The type of tenant that you will end up with often depends on the type of property you are letting. The area, size, amenities, decoration and cost of your property will all play their own part in attracting particular tenants.
Discrimination and equality issues
As the landlord, you are entitled to let your property to whichever applicant you prefer. What you cannot do is refuse an applicant on the grounds of the applicant's race or ethnicity, gender, religion, sexual orientation or disability.
Landlords are identified as "service providers" and, as such, you must be careful to abide by all equality legislation. As a general rule, you must be consistent in how you treat any applicants and make sure that you do not treat any applicant differently because of their race or ethnicity, gender, religion, sexual orientation or disability.
For instance, it would be discriminatory to carry out a credit check on a non-UK national if you do not require this of a UK national. However, you can request that student applicants provide a guarantor while not requiring this of working applicants, as "employment status" is not a recognised ground for discrimination.
The easiest way to protect yourself against allegations of discrimination is to set up an application procedure which you abide by with all your lettings.
Any potential tenants need to be able to prove that they can afford the property. It is common practice for a landlord or agent to insist that potential applicants complete an application form for the property. This form will generally ask for the following information:
- employment details
- income details
- credit history
- references from a previous landlord or a character reference
You may also want to run a credit check on any applicants. If you decide to ask applicants to undergo a credit check you can ask them to pay the cost of this service. You cannot charge the applicant more than the check cost. If you are using an agent, the agent's fees for finding tenants cannot be passed on to the tenant but should be charged to you.
If an applicant is not currently employed or is on a low income, they may intend to apply for assistance with their housing costs in the form of housing benefit or universal credit. If this is the case, you may wish to find out how the tenant intends to make up any shortfall between the amount of benefit they will receive and the amount of monthly rent that they are obliged to pay. The Housing Executive publishes Local Housing Allowance rates on its website. The amount of benefit help that tenants will receive towards rent will usually be less than the full contractual monthly rent.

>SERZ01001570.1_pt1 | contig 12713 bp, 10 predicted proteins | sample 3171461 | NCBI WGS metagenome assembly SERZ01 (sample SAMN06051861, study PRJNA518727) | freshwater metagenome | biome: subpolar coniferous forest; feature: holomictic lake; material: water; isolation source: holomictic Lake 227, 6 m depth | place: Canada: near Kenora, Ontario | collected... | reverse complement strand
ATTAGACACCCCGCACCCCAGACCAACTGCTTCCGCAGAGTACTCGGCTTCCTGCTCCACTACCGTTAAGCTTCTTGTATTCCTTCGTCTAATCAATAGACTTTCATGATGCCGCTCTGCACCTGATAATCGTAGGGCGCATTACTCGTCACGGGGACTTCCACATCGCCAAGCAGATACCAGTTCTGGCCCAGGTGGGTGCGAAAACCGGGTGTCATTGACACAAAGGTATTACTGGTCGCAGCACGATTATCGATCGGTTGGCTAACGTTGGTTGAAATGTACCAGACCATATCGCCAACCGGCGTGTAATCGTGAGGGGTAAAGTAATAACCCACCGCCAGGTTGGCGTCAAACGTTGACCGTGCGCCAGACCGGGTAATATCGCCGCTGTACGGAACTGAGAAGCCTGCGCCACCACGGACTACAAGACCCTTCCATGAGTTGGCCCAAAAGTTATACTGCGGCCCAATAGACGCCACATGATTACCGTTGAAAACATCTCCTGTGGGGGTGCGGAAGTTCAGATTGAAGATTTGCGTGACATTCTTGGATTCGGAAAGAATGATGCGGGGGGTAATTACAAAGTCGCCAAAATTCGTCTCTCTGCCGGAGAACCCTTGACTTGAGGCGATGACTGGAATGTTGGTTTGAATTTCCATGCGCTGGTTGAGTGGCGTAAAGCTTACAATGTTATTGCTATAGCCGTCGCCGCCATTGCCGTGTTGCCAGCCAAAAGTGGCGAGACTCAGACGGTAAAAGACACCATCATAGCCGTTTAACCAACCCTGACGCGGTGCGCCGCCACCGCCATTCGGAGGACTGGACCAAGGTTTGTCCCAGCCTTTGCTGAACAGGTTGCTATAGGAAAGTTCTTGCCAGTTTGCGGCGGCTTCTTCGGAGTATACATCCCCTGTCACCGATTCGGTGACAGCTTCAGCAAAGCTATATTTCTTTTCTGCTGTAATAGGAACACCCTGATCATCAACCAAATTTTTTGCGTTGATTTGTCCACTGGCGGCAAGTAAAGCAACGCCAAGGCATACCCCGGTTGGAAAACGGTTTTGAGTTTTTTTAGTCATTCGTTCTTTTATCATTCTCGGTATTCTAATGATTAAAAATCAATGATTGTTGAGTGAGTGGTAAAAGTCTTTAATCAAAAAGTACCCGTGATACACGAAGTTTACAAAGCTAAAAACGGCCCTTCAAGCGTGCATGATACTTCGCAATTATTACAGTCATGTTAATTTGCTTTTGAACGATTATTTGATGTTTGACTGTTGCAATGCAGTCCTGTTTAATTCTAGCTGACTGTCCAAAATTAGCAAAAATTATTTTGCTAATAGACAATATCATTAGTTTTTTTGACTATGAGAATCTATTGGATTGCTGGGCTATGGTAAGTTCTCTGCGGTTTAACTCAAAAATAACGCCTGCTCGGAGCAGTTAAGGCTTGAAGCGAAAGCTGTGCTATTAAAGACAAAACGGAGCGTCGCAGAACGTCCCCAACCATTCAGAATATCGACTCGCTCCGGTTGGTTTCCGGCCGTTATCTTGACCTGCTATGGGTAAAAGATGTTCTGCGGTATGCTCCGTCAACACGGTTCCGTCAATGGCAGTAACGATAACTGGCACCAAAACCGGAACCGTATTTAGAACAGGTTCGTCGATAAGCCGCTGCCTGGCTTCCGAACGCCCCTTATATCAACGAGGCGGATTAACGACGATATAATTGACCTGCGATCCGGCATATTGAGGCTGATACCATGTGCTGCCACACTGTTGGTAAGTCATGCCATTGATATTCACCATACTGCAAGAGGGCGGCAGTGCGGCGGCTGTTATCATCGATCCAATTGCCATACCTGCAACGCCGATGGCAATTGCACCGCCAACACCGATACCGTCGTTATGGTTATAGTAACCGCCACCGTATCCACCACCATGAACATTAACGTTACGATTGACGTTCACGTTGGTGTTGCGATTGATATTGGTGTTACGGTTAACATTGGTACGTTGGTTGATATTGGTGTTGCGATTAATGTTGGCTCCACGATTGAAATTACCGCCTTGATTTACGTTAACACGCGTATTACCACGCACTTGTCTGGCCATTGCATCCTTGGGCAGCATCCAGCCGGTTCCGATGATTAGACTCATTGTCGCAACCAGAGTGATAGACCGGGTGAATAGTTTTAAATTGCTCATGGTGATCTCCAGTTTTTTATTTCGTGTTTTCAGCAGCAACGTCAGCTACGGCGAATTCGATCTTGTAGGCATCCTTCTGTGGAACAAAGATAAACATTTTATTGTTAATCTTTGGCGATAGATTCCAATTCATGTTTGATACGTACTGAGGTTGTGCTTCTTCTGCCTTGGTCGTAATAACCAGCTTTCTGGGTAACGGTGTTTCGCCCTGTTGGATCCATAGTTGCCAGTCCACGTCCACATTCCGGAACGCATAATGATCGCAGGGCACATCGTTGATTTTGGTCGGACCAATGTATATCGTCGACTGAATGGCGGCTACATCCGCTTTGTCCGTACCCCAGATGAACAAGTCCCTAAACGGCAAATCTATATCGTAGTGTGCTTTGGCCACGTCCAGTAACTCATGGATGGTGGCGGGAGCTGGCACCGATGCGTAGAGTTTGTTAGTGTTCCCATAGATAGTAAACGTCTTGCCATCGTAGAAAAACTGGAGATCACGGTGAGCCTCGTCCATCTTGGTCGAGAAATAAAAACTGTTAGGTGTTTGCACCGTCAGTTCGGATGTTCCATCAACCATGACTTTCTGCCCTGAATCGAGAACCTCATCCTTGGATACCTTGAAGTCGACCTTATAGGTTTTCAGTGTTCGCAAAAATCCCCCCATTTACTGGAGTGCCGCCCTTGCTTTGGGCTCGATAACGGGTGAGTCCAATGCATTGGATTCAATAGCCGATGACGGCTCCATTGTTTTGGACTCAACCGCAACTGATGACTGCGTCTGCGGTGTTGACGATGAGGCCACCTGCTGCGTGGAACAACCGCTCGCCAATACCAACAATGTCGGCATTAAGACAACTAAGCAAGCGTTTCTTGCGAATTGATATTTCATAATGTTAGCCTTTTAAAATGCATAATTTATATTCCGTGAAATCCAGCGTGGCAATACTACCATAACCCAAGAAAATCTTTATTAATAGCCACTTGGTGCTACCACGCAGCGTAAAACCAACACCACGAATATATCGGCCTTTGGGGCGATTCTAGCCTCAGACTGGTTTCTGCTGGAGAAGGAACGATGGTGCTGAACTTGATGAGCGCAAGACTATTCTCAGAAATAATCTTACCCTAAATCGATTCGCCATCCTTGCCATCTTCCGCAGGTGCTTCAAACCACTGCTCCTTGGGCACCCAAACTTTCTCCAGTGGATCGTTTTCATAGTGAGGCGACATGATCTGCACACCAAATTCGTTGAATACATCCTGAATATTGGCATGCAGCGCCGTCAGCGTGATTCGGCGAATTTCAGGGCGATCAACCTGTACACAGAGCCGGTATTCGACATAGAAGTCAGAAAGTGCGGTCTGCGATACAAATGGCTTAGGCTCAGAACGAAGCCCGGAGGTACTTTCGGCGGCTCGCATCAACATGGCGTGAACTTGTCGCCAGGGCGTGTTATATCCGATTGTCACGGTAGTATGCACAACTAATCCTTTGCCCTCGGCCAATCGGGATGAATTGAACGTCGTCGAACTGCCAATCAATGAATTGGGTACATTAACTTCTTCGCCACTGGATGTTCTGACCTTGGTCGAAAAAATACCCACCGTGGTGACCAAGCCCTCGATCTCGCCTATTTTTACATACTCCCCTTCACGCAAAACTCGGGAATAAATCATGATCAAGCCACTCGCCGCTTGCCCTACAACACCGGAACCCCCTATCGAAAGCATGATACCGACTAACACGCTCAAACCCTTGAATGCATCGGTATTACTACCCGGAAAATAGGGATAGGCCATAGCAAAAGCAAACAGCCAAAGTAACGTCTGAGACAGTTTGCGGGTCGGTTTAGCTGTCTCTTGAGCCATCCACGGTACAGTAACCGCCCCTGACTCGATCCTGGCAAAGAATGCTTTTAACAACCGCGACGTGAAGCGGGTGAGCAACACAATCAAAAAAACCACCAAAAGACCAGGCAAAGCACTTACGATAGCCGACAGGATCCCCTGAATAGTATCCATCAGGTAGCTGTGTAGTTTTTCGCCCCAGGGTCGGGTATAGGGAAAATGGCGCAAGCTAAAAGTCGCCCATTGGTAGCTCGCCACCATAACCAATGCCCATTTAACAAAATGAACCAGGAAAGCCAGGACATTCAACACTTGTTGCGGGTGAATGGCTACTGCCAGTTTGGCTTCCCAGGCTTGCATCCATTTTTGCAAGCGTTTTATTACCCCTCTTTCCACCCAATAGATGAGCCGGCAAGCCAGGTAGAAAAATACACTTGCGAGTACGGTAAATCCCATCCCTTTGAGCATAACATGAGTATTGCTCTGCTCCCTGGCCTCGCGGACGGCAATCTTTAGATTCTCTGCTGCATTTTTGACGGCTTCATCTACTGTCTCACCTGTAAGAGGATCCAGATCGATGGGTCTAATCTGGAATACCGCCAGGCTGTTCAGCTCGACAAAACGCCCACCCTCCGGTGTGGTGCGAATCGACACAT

Tenants in receipt of benefits
There is a perception among some landlords that tenants in receipt of benefits are a higher risk than tenants who are in employment. This is a myth and each applicant should be judged on their own merits.
Tenants who receive benefit help with their housing costs can be a more secure option for landlords. Once the benefit is in payment, it is processed regularly and can be paid directly to the landlord, reducing the risk of a missed or late payment. Tenants in receipt of benefit are often looking for a long term housing solution and may stay in your property much longer than a tenant who is in paid employment.
To protect yourself and your investment, you should ensure that you have a rigid application and screening process for applicants. Make sure you obtain some sort of proof of identity from the applicants and find out exactly who will be living in the property.
Ask all interested parties to complete an application form. This form should ask for details of the applicant's income, employment details, credit history and references from previous landlords or a character reference.
You may also want to run a credit check on any applicants. If you decide to ask applicants to undergo a credit check you can ask them to pay the cost of this service. You cannot charge the applicant more than the check cost you.
Once you have received completed application forms, you must decide which applicant you would like to take on as a tenant. You are entitled to choose the person you believe is most appropriate as long as you do not discriminate on grounds of the applicant's race or ethnicity, gender, religion, sexual orientation or disability.
Think about your property type and what kind of tenant would enjoy living there. If you are letting your property to a family with young children, you should expect that there may be increased wear and tear on the internal decoration than there would be in letting to an elderly tenant. Consider the type of neighbourhood the property is in. It may not be ideal to let your property to an elderly couple if the properties surrounding them are occupied by groups of students or young people.